Depending on the size of you enclosure a small sturdy potted tree with a piece of plywood screwed to the base of the pot for stabilization may be more practical.

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post #4 of 10 (permalink) Old 11-15-2010, 04:47 AM
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Quote:
Originally Posted by legomaniac89 View Post

Any pics of the guy? Olives are pretty uncommon in the herp hobby over here in the States.
I'll second that.

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post #5 of 10 (permalink) Old 11-15-2010, 05:35 AM Thread Starter
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Thanks for the advice (and smashing my dream ) but thats kinda what i was thinking anyway...

may just have to get elaborate with the sticks and rocks which is a shame because it will be quite a large enclosure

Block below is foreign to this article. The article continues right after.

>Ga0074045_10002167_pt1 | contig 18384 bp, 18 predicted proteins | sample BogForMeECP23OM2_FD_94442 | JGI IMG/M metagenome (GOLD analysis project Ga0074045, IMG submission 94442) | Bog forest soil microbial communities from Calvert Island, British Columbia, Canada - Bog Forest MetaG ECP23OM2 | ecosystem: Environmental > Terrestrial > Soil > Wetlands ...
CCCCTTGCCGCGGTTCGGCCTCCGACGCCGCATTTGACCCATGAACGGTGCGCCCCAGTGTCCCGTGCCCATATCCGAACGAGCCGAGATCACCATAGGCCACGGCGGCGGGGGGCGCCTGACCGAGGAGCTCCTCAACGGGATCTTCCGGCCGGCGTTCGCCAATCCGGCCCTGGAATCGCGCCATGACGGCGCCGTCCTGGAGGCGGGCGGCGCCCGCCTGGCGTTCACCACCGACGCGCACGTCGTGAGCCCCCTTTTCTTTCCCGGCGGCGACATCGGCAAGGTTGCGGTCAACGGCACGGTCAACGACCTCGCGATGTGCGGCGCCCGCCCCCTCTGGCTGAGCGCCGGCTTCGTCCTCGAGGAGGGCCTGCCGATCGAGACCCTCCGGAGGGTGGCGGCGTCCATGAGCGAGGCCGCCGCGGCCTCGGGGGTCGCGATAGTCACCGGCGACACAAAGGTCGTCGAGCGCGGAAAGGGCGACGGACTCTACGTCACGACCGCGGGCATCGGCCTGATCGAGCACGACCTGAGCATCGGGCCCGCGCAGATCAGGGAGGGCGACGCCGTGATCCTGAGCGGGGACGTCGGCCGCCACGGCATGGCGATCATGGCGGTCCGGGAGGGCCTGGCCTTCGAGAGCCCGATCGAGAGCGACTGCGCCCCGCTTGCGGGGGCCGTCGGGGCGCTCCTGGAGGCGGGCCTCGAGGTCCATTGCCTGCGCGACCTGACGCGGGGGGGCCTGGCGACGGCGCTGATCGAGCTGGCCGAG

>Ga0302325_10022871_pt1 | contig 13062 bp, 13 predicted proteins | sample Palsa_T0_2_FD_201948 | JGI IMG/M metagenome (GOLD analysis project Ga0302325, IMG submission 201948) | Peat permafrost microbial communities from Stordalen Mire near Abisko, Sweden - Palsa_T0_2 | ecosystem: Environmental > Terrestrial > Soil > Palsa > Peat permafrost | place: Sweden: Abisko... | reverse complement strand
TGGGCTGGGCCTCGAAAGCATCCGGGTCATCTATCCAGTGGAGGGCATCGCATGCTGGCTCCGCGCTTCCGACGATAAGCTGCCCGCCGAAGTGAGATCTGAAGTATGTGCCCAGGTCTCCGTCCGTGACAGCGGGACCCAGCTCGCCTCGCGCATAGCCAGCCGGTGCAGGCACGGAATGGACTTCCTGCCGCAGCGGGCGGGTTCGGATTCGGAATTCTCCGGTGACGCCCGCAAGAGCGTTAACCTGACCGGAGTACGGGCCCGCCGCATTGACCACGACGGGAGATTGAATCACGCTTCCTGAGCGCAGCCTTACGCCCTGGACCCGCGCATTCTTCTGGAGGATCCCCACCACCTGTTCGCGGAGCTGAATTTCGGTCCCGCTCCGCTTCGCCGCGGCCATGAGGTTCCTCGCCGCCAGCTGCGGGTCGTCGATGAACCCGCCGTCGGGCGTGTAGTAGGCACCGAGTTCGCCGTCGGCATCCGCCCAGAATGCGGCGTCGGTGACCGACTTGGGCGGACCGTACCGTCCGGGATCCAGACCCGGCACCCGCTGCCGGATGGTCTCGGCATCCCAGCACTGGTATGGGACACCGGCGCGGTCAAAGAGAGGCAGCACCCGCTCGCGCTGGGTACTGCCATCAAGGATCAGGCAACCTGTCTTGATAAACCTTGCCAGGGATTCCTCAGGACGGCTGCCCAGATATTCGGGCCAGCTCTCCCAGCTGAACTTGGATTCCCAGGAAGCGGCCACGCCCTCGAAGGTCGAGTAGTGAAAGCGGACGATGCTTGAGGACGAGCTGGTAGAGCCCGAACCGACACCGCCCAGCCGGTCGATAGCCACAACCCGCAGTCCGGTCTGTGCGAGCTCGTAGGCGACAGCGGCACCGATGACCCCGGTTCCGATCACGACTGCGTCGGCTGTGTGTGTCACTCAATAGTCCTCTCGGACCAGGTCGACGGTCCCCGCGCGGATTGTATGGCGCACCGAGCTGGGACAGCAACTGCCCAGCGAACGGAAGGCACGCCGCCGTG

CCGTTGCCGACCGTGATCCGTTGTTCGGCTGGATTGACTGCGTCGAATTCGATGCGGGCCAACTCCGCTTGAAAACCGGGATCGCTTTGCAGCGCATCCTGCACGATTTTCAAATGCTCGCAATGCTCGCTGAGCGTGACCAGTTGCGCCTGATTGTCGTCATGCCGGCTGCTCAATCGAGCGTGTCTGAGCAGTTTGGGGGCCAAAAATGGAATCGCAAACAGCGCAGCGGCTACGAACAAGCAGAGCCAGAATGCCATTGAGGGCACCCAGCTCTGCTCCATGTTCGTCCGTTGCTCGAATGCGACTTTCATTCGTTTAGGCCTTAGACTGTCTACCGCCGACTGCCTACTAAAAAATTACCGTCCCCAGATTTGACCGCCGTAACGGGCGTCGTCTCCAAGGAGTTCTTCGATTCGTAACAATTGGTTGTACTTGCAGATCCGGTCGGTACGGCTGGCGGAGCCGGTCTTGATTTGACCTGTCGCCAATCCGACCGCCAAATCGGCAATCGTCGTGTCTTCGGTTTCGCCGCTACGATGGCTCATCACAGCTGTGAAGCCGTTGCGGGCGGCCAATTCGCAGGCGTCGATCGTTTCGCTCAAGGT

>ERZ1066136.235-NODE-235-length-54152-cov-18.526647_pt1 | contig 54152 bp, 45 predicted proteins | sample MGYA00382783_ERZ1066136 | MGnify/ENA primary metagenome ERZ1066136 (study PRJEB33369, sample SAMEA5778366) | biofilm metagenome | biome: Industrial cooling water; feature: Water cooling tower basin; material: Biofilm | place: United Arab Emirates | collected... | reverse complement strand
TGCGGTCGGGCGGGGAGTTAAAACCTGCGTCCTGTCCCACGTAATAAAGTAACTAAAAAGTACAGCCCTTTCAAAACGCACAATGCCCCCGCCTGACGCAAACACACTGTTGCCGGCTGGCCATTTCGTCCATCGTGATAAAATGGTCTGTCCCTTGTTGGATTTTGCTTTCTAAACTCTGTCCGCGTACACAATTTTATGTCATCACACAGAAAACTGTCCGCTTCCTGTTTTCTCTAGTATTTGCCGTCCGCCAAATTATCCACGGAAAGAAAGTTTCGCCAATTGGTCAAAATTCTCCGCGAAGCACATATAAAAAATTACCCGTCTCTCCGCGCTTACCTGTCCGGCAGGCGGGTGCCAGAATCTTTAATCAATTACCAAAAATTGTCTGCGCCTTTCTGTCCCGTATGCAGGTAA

ill chase some photos up and put them on here soon, unfortunately she is not living with me at the moment on account of needing a new enclosure
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post #6 of 10 (permalink) Old 11-15-2010, 05:45 AM Thread Starter
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what do you think about building a large pond into the rocks given that she needs a large water bowl to bathe in, if i filter the water via a sump and keep a few fish in there (small fast fish) it should be fine i think, as far as sanitization goes.
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post #7 of 10 (permalink) Old 11-15-2010, 02:28 PM
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That sounds like it should be okay, as long as the snake can get out of the water easily. Like reefkprz said, just be sure to keep it clean by doing water changes every so often.

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post #8 of 10 (permalink) Old 11-17-2010, 09:38 AM Thread Starter
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heres the pic for those of you who were intersted
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post #9 of 10 (permalink) Old 11-17-2010, 10:17 AM
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Quote:
Originally Posted by VaultBoy View Post